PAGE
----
Dance Review: Richmond Ballet’s New Works Festival 2018, March 25 

click to enlarge Abi Goldstein and Mate Szentes in "My Lost Melody" by Mariana Oliveira

Sarah Ferguson

Abi Goldstein and Mate Szentes in "My Lost Melody" by Mariana Oliveira

Building new dances takes people, time, real estate, money, faith.

Richmond Ballet’s New Works Festival offers all of these to both emerging and established choreographers, to the benefit of audience and artists. As with most RB Studio productions, each of the four dances was preceded by a video conversation with the choreographer, offering a glimpse into the process and intention behind the dance. While this spring’s program showed mixed results of the 25-hour per dance rehearsal process, Sunday afternoon’s audience embraced these works-in-progress with enthusiasm.

“Figure in the Distance,” choreographed by former RB dancer Tom Mattingly, is set to music by Philip Glass and features a backdrop projection of an abstract painting by Taylor A. Moore. The eight dancers moved with clean precision, and while several individual moments drew me in, I never saw the entire stage activated by movement. The music felt more kinetic than the dance. I appreciated a rare moment of partnering among four men, with one lifted, back arched, above the other three.

Bradley Shelver’s “2Rooms” was a highlight, with a moveable set of red fabric panels behind which the dancers hid or crept or popped out unexpectedly. Quirky movement, comprised of fluttering or shaking hands, waddling walks in deep plies, and abrupt direction changes led into equally quirky partnering. At one point, a dancer bent deep into a forward fold, and her partner stooped, picked her up still folded, and shuffled her along.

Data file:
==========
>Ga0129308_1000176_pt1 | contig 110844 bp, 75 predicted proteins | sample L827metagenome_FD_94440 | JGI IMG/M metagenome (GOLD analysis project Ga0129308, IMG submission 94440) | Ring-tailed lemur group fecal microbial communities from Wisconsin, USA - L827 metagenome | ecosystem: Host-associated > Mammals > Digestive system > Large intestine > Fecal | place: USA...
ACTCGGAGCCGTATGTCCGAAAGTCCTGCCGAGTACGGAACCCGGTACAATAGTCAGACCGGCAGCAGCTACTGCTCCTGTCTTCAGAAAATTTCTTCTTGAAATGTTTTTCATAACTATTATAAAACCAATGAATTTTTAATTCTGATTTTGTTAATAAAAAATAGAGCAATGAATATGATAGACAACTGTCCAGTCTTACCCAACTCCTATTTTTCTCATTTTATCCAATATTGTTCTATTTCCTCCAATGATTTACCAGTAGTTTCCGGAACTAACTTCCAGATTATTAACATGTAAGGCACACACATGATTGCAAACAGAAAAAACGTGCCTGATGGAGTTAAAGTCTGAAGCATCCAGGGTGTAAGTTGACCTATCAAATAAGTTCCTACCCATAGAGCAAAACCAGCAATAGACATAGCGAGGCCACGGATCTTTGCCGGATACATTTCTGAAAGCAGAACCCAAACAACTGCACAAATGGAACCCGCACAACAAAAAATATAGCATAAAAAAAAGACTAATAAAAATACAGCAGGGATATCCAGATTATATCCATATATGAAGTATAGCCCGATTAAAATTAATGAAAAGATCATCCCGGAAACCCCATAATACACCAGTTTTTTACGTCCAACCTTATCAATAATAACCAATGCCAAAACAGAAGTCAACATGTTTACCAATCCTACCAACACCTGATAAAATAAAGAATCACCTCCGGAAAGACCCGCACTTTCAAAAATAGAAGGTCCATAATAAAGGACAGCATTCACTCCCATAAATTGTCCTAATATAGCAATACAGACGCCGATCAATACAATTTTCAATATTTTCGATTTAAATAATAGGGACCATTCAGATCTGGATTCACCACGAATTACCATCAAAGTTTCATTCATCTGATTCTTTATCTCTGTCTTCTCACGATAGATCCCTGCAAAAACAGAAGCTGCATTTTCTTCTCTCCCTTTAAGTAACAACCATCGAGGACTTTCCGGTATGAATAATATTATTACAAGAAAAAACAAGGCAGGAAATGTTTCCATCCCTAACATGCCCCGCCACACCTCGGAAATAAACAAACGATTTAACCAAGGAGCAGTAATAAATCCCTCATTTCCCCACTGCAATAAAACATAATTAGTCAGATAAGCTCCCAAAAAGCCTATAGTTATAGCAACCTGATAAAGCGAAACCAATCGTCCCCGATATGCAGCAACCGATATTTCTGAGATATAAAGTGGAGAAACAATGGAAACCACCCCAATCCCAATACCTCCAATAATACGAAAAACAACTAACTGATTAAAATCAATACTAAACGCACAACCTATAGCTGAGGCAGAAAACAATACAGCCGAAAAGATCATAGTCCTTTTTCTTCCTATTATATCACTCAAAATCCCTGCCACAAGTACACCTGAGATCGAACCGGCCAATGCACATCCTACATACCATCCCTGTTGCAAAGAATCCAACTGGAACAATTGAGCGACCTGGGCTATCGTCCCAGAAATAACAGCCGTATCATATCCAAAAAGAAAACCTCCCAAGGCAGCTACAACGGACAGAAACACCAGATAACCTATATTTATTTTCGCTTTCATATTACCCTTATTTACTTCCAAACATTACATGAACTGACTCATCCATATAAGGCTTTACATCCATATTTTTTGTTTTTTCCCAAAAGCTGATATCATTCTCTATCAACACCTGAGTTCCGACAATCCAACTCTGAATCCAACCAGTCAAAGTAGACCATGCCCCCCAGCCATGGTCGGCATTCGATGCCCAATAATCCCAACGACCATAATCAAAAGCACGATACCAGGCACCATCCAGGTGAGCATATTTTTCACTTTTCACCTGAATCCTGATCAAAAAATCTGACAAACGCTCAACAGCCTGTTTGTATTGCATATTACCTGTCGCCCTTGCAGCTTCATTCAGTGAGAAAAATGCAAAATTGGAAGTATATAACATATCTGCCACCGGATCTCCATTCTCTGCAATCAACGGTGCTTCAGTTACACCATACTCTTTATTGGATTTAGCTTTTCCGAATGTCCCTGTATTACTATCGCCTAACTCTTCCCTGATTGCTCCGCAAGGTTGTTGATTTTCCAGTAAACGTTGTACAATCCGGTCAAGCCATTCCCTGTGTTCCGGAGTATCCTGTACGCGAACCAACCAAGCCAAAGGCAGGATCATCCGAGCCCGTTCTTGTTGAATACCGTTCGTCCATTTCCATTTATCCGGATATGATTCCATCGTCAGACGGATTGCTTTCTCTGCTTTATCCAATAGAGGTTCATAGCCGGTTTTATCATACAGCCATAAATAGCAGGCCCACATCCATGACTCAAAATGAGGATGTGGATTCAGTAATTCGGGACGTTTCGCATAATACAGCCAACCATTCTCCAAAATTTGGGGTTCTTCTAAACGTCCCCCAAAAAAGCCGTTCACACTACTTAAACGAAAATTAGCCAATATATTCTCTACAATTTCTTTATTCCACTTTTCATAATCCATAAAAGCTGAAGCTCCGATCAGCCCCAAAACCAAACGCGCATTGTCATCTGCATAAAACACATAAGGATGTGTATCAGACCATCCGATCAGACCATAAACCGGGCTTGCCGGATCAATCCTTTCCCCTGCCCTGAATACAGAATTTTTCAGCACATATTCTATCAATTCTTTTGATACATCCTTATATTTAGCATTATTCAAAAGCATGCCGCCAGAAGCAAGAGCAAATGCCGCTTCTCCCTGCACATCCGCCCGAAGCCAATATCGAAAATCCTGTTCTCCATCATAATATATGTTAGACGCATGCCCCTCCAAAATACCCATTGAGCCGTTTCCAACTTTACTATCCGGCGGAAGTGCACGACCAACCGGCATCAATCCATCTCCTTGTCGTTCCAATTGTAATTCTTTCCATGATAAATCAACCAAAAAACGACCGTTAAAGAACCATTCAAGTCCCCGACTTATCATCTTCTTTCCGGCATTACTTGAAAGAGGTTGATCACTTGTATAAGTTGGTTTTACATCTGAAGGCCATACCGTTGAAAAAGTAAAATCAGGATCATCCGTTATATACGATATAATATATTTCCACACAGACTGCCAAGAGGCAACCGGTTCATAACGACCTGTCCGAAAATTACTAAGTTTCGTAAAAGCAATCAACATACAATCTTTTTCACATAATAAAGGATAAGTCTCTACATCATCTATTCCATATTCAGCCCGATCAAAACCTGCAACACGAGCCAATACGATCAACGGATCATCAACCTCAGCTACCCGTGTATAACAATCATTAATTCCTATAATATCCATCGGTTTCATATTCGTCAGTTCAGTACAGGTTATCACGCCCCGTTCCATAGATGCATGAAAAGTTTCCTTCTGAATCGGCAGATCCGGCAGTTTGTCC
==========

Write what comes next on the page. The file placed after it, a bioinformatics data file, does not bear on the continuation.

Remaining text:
An unexpected kiss at the end of a later duet, dropped on the female dancer’s mouth while her hands fluttered, appeared as unwelcome as it was confusing in the context of the dance. Later, dancers moved the panels to create the eponymous “2Rooms,” and while a dancer performed a solo in the right-hand room, the others crowded into the left, staring at the wall between them as if they could see her through it. The moment evoked the strangeness of lives lived staring at flat surfaces, as if they reveal more than life beyond the wall, or the screen. “2Rooms” appeared the most inventive work on this program; its movement vocabulary and even stage set strongly echoed the work of Swedish choreographer Mats Ek (see his “Appartement,” created in 2000 for the Paris Opera Ballet).

The program’s second half consisted of two dances by female-identifying choreographers -- still a rarity in the world of ballet. Mariana Oliveira’s “My Lost Melody” was inspired, she said in the introductory video, by the joy and pain of falling in love and was set, appropriately, to French music mostly sung by Edith Piaf. Ten dancers performed charmingly, but revealed very little new about love, and nothing new about gender. Men kept leaving women; women stood with heads bowed. I wondered, why don’t the women in this dance get to have relationships with each other? Even friendships? And, what does it mean, in a dance that emphasizes the male/female gender binary, for one woman to dance with five men?

The program closed with Francesca Harper’s “The World of Sleeping Cats.” In her video introduction, Harper mentioned questioning gender roles and sharing the experimental, genre-bending music of Haitian-American composer Daniel Bernard Roumain as inspirations for her work. Costume designer Emily DeAngelis dressed ten dancers in simple black, with the women in little mesh tutus held by a hoop so that they swung like bells around the hips. I could not discern much questioning of traditional gender dynamics among the ten dancers, except perhaps in Fernando Sabino’s removal of Elena Bello’s tutu, as if to set her free, and in their slow, deliberate partnering sequences, as if they were carefully considering how to treat each other.




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